And I saw them at the Back Room Speakeasy, the Metropolitan Room, Smalls, the Bickford Theatre, the Ear Inn, Symphony Space, the Finaldn Center, Jazz at Kitano, Jeff and Joel’s House Party, Dizzy’s Club Coca Cola, Jalopy Theatre, Casa Italiana, and Zankel Recital Hall.

T.S. Eliot had it wrong.  Just another average jazz-month in New York.

P.S.  This isn’t to slight my California heroes, nay nay — among them Marc Caparone, Dawn Lambeth, Carl Sonny Leyland, Clint Baker, Jeff Hamilton, Chris Dawson, Marty Eggers, Katie Cavera, Kally Price, Leon Oakley, Mal Sharpe, Tom Schmidt, John Reynolds, Melissa Collard, Ari Munkres, GAUCHO, PANIQUE, Bill Carter, Jim Klippert, JasonVanderford, Bill Reinhart, Dan Barrett . . . .

May your happiness increase.

SCOTT ROBINSON / DOC SAVAGE / “THE SECRET IN THE SKY” / VISIONARY MUSIC

In a world that sometimes seems populated by amiable sleepwalkers, Scott Robinson is vividly alive, his imagination a million-color Crayola box.  His music is fully illuminated; it pulsates with energies.

I’ve delighted in his playing — in person and on record — for more than a decade now.  He has a warm sensibility but is not at all afraid to go out to the edge and make friends with the New, the Sounds Never Heard Before.  What he writes and plays is assertive, surprising — but not angry, not pummeling the listener.

His new project is just extraordinary, and even an Old School Fellow like me finds it compelling.

BRONZE NEMESIS is a suite of original compositions devoted to and depicting the immense presence of Doc Savage, hero of pulp novels of the Thirties.  (Ruby Braff was a devoted fan, too.)  In case all of this is making the more traditionally-minded readers a little nervous, I would point out the players: Randy Sandke, Ted Rosenthal, Pat O’Leary, Dennis Mackrel, and (on one track only) the much-missed Dennis Irwin.  The titles of the twelve compositions may suggest to some that Dorothy Gale and Toto are certainly no longer in Kansas — MAN OF BRONZE / THE SECRET IN THE SKY / HE COULD STOP THE WORLD / FORTRESS OF SOLITUDE / MAD EYES / THE METAL MASTER / THE GOLDEN MAN / LAND OF ALWAYS-NIGHT / THE LIVING FIRE / THE MAN WHO SHOOK THE EARTH / WEIRD VALLEY / THE MENTAL WIZARD.  The music, ah, the music — I hear echoes of beautifully energized weird film soundtrack scoring on the highest level, a touch of Ellington here, a dash of Gil Evans, a sprinkle of Mingus — but these references are paltry, because Scott’s musical world is his own, where wondrously surprising Latin melodies share space with the theremin and the wind machine . . . the overall effect songful as well as avant-garde, always spacious and searching.  I initially felt, “Wow, this is strange . . . isn’t it wonderful?”  The CD shows off compositions and inventions from the musicians and the composer that are unusual but not cold; the suite is filled with a warm energy that takes the listener places he didn’t expect to go . . . without scaring him to death.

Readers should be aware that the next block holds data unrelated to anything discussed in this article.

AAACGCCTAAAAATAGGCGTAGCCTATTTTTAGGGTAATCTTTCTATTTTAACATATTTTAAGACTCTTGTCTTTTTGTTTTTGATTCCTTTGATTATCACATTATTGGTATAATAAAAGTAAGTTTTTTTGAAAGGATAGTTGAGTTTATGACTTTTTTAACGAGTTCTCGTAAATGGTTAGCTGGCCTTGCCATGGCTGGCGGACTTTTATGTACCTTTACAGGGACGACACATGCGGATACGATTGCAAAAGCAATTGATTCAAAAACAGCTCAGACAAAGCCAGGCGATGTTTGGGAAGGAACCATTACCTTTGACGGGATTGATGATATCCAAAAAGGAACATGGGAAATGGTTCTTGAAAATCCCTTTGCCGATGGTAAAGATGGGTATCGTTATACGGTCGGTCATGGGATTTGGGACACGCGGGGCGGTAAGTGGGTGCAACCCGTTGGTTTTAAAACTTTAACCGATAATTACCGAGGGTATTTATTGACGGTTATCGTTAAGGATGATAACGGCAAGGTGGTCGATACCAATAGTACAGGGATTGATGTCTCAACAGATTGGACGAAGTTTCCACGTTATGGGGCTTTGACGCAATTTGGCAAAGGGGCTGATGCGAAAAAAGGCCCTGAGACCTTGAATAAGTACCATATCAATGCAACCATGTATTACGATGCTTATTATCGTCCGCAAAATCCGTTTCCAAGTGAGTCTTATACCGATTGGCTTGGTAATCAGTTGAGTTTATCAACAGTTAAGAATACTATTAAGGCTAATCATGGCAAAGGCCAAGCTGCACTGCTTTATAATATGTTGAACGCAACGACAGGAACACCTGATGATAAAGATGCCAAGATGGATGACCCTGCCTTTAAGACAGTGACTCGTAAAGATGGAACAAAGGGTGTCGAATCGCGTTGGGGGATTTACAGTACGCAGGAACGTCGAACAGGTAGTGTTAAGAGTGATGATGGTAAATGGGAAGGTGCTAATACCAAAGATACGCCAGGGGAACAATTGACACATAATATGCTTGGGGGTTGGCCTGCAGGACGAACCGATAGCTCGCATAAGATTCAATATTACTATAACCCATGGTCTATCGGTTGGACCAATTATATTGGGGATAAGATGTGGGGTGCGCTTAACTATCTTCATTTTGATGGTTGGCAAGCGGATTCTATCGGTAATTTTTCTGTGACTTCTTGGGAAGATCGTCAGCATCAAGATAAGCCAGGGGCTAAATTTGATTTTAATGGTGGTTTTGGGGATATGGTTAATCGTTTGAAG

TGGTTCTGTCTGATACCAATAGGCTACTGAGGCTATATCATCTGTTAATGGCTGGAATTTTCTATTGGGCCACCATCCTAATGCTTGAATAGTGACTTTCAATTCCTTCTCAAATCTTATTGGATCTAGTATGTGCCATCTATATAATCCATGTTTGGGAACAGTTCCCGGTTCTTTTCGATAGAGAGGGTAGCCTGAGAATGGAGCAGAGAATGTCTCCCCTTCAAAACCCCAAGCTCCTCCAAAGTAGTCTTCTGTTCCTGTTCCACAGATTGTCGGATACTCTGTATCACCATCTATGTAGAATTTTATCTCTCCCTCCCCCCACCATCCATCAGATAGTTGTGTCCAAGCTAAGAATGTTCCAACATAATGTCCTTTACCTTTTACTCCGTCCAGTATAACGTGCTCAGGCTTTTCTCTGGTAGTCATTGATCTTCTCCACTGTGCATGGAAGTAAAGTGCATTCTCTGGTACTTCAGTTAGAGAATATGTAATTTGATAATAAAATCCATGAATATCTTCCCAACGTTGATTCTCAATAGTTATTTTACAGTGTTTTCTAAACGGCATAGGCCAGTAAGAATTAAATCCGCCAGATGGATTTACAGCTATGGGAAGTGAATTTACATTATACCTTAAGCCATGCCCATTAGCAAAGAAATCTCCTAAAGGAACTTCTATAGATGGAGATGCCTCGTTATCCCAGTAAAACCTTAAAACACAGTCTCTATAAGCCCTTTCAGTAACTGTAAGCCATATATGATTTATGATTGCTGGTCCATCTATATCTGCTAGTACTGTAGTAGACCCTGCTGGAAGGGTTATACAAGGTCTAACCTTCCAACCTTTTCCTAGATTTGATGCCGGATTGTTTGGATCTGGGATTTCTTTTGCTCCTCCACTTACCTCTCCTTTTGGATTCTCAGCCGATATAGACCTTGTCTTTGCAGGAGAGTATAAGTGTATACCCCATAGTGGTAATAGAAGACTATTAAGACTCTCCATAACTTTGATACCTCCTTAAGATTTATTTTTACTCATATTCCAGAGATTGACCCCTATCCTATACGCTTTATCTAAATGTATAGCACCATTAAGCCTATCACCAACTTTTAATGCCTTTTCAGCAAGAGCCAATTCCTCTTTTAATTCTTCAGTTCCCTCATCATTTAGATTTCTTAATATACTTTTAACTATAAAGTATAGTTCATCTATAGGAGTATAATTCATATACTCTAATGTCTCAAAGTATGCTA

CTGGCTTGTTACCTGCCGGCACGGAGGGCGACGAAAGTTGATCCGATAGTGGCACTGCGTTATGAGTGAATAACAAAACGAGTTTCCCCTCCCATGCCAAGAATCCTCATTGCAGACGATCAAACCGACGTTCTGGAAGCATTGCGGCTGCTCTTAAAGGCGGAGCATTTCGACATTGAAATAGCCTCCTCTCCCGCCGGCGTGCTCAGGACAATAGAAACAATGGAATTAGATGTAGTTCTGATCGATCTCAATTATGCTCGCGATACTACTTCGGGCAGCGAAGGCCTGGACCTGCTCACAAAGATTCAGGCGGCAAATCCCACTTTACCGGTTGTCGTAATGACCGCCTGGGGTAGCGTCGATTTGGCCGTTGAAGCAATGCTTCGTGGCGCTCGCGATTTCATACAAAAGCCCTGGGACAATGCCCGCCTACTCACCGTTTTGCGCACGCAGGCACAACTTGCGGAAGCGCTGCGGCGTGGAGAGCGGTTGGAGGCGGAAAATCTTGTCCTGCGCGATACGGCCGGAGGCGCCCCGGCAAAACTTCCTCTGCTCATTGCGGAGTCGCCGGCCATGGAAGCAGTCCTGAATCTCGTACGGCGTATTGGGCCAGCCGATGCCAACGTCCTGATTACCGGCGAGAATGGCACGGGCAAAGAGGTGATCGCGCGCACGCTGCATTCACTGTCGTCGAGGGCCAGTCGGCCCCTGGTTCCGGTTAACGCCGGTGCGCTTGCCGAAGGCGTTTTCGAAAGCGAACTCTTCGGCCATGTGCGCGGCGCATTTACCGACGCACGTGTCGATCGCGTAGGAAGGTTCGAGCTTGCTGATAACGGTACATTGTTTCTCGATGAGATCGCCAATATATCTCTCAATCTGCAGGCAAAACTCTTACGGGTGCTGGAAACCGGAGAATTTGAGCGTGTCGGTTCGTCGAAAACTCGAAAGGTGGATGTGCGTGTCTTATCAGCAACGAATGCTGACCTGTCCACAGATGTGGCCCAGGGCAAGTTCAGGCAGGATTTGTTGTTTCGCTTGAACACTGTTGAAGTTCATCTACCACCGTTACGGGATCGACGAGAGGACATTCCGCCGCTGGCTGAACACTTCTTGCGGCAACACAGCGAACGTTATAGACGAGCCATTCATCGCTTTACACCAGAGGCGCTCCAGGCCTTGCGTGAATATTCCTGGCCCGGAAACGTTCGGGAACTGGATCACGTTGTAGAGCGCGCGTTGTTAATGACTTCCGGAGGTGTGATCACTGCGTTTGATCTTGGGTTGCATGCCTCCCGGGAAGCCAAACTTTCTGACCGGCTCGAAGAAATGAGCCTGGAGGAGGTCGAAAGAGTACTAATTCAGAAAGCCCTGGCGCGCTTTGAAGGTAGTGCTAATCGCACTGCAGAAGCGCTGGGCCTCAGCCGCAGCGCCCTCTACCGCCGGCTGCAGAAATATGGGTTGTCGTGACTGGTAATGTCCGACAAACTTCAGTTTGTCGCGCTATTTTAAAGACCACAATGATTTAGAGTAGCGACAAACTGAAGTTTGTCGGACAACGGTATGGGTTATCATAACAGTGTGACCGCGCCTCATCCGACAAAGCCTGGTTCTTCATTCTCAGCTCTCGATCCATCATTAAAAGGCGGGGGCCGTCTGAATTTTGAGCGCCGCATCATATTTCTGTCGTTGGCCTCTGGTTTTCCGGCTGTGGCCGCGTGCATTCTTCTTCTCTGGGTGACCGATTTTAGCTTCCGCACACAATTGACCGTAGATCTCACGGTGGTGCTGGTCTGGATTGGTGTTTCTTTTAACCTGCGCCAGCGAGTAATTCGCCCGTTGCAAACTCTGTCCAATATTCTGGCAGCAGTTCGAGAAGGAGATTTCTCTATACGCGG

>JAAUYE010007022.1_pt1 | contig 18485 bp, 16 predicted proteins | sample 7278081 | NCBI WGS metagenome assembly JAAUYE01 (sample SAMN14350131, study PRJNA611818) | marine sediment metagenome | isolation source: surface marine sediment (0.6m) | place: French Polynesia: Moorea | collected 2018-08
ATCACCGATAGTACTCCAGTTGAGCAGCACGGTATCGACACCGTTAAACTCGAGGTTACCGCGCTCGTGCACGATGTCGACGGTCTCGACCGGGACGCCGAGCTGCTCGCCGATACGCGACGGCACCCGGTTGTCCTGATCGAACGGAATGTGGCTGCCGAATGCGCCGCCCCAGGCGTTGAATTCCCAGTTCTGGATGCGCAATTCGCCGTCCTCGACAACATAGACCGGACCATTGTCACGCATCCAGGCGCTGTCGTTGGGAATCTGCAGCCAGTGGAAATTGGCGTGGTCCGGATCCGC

Scott’s whimsical legal notice (printed in a tiny rectangle — much the same way we are told to keep these plastic bags away from children) reads:

CAUTION: Contains perilous and daring musical adventures.  Do not attempt.

I’m very glad Scott Robinson exists and has the courage to attempt these adventures . . . so that we can come along on the journey.

Here’s a recent email from Scott: if his words (and the video) don’t woo, entice, and entrance, then something’s wrong.

Hello, fans of adventurous music!

Today, Oct. 12, is the birthday of Lester Dent, creator of the 1930s pulp adventure hero Doc Savage.  Therefore this is the day that Doc-Tone Records officially unleashes BRONZE NEMESIS, the new CD of original music inspired by the amazing worlds of Doc Savage, upon the world.  Performed by the Scott Robinson Doctette, these 12 compositions evoke the mystery and drama of twelve of the original Doc Savage stories, such as The Secret in the Sky, The Man Who Shook the Earth, and Mad Eyes.  Heard in this music are such amazing sounds as a 1954 Moog theremin, slide sax, wind machine, and the mammoth contrabass saxophone.  The CD is packaged in a lavish fold-out wallet with extensive notes, startling photographs and original artwork by Dan Fillipone, all protected by a resealable polybag.  It is endorsed by original Doc Savage paperback cover artist James Bama, whose striking portrait of Doc graces the front cover.

To celebrate the release, and Lester Dent’s birthday, whoever orders the CD TODAY, OCT. 12, from our website, will also receive a small gift. Please visit: www.sciensonic.net/doc-tone

This coming weekend, Oct. 19 and 20, Scott Robinson will be appearing at the 2012 Doc Con near Phoenix, AZ, to speak about the project and even play a little music. Whoever buys the CD there will also receive a gift. http://www.pulpcomingattractions.com/DocCon2012-Newsletter8.pdf

Then, on Wed. Oct. 24, the Doctette will appear live at the Jazz Standard, one of the major jazz venues in New York City.  We are mounting a full-out performance, with all the amazing instruments on hand.  Not to be missed! Shows at 7:30 & 9:30 PM. The Jazz Standard, 116 E 27 St., NYC, www.jazzstandard.com